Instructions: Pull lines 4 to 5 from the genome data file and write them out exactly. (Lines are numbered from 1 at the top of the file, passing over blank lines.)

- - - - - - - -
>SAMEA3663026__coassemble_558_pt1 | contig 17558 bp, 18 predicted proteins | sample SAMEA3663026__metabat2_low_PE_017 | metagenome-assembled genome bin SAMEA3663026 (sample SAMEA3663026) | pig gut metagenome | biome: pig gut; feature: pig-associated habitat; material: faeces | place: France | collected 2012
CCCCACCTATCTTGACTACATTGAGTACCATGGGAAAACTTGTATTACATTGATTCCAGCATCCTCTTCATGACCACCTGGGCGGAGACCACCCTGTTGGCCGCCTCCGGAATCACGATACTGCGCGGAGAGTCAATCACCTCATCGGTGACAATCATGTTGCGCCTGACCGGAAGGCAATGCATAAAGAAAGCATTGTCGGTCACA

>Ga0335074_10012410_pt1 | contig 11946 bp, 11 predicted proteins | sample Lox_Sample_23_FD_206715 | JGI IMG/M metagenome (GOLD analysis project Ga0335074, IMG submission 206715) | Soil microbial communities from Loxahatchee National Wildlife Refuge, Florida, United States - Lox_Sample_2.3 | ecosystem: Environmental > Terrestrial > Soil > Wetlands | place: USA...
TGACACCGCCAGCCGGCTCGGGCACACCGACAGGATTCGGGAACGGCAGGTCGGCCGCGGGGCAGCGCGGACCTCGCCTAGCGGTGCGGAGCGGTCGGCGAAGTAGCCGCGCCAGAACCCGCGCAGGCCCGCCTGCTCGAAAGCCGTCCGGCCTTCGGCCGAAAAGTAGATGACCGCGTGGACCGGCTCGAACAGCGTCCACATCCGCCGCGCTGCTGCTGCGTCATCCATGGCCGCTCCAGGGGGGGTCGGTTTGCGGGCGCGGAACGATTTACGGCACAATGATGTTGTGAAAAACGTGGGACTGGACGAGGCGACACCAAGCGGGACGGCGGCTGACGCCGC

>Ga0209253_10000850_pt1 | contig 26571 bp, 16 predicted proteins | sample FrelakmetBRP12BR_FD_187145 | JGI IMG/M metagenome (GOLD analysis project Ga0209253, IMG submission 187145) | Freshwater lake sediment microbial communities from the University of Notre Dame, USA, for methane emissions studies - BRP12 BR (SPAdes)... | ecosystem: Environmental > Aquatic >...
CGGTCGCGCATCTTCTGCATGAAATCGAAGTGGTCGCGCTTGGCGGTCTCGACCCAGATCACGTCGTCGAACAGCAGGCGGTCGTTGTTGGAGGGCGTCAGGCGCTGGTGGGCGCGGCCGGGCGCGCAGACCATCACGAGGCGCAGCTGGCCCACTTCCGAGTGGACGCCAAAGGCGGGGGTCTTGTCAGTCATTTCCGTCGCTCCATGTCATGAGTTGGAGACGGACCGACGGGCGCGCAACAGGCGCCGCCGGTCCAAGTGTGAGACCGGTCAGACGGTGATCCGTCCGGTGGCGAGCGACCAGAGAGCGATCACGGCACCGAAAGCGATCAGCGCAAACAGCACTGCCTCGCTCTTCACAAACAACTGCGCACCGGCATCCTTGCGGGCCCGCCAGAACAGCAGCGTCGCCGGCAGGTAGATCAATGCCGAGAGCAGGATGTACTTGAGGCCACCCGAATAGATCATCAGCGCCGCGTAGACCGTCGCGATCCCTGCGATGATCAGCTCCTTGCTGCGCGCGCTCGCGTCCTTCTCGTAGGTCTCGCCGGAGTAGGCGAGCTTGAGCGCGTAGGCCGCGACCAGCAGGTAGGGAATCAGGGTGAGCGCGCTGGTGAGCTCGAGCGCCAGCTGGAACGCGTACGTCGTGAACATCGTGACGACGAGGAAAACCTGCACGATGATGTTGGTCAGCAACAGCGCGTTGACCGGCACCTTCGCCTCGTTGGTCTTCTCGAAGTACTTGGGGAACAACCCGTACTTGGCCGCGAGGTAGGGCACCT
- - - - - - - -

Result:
TGACACCGCCAGCCGGCTCGGGCACACCGACAGGATTCGGGAACGGCAGGTCGGCCGCGGGGCAGCGCGGACCTCGCCTAGCGGTGCGGAGCGGTCGGCGAAGTAGCCGCGCCAGAACCCGCGCAGGCCCGCCTGCTCGAAAGCCGTCCGGCCTTCGGCCGAAAAGTAGATGACCGCGTGGACCGGCTCGAACAGCGTCCACATCCGCCGCGCTGCTGCTGCGTCATCCATGGCCGCTCCAGGGGGGGTCGGTTTGCGGGCGCGGAACGATTTACGGCACAATGATGTTGTGAAAAACGTGGGACTGGACGAGGCGACACCAAGCGGGACGGCGGCTGACGCCGC

>Ga0209253_10000850_pt1 | contig 26571 bp, 16 predicted proteins | sample FrelakmetBRP12BR_FD_187145 | JGI IMG/M metagenome (GOLD analysis project Ga0209253, IMG submission 187145) | Freshwater lake sediment microbial communities from the University of Notre Dame, USA, for methane emissions studies - BRP12 BR (SPAdes)... | ecosystem: Environmental > Aquatic >...